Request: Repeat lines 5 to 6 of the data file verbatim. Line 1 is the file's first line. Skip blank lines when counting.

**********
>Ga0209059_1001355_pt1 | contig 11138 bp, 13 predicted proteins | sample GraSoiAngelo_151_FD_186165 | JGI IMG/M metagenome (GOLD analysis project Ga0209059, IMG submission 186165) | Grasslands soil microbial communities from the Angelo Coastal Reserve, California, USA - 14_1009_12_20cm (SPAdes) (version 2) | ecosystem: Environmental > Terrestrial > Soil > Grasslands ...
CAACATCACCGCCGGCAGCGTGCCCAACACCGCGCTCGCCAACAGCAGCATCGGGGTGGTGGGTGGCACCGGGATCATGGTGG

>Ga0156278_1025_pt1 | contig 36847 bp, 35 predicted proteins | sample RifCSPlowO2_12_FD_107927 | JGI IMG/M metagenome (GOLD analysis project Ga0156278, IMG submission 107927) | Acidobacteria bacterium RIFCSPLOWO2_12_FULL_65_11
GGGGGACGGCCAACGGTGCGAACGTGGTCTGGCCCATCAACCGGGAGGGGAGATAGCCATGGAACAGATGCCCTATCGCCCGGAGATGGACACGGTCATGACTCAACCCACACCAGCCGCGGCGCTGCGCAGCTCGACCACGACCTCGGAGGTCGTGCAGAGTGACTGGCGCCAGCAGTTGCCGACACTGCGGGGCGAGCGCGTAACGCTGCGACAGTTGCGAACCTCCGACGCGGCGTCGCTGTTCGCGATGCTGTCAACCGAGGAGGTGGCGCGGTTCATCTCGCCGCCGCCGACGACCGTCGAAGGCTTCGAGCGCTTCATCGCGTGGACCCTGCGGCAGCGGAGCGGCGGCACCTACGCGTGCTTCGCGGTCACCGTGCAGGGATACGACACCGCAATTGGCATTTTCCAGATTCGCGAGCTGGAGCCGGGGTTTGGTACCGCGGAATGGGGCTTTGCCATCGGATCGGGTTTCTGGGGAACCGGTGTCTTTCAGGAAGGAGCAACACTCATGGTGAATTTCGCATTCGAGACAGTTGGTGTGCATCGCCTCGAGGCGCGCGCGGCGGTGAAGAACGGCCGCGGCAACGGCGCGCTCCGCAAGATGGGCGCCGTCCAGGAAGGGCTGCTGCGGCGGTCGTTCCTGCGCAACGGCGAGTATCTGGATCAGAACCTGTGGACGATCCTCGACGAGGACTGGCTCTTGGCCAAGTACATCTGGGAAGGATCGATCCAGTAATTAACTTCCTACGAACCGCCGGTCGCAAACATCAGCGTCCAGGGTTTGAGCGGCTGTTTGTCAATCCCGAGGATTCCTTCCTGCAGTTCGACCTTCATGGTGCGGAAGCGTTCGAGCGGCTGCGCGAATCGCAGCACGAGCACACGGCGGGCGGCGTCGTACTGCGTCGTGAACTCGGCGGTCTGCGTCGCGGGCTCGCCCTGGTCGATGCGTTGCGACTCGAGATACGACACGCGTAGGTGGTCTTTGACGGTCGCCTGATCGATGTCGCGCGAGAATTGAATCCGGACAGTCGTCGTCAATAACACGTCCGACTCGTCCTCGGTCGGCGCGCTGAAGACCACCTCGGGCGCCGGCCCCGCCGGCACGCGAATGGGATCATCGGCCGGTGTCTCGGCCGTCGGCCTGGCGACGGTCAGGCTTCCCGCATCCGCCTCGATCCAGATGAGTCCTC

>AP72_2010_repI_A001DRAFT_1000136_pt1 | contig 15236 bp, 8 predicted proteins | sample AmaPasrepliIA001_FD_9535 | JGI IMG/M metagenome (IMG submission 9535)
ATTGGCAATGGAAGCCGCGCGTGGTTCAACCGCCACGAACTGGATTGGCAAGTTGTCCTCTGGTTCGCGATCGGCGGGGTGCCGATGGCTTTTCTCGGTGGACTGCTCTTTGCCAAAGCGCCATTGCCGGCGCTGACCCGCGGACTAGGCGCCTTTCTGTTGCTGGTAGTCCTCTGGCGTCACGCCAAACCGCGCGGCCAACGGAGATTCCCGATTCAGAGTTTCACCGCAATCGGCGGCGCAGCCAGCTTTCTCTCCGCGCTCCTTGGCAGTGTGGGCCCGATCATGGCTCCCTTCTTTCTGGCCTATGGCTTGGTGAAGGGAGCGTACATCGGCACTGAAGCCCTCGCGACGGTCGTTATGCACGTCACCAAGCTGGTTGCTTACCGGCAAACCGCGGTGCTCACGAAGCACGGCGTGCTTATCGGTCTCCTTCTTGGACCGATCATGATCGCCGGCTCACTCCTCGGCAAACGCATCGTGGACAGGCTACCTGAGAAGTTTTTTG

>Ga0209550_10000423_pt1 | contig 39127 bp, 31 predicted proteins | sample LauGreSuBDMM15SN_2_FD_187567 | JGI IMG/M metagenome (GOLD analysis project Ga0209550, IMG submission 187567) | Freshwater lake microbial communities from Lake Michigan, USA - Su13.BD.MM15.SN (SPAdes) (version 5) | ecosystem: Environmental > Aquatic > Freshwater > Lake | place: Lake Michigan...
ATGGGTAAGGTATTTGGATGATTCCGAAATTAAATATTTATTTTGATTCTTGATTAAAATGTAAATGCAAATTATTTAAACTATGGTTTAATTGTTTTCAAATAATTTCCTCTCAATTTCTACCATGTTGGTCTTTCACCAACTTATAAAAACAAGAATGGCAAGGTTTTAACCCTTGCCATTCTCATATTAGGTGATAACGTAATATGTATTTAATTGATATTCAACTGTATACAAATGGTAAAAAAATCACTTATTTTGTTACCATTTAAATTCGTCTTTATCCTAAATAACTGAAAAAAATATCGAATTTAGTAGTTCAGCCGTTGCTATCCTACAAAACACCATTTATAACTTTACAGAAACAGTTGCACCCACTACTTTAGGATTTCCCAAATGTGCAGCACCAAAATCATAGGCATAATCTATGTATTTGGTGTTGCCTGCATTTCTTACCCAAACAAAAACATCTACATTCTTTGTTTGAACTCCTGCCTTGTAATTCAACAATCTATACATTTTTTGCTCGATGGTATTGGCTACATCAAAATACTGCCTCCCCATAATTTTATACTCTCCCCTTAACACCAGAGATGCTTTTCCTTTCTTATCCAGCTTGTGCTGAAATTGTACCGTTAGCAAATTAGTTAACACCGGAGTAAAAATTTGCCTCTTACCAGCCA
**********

>AP72_2010_repI_A001DRAFT_1000136_pt1 | contig 15236 bp, 8 predicted proteins | sample AmaPasrepliIA001_FD_9535 | JGI IMG/M metagenome (IMG submission 9535)
ATTGGCAATGGAAGCCGCGCGTGGTTCAACCGCCACGAACTGGATTGGCAAGTTGTCCTCTGGTTCGCGATCGGCGGGGTGCCGATGGCTTTTCTCGGTGGACTGCTCTTTGCCAAAGCGCCATTGCCGGCGCTGACCCGCGGACTAGGCGCCTTTCTGTTGCTGGTAGTCCTCTGGCGTCACGCCAAACCGCGCGGCCAACGGAGATTCCCGATTCAGAGTTTCACCGCAATCGGCGGCGCAGCCAGCTTTCTCTCCGCGCTCCTTGGCAGTGTGGGCCCGATCATGGCTCCCTTCTTTCTGGCCTATGGCTTGGTGAAGGGAGCGTACATCGGCACTGAAGCCCTCGCGACGGTCGTTATGCACGTCACCAAGCTGGTTGCTTACCGGCAAACCGCGGTGCTCACGAAGCACGGCGTGCTTATCGGTCTCCTTCTTGGACCGATCATGATCGCCGGCTCACTCCTCGGCAAACGCATCGTGGACAGGCTACCTGAGAAGTTTTTTG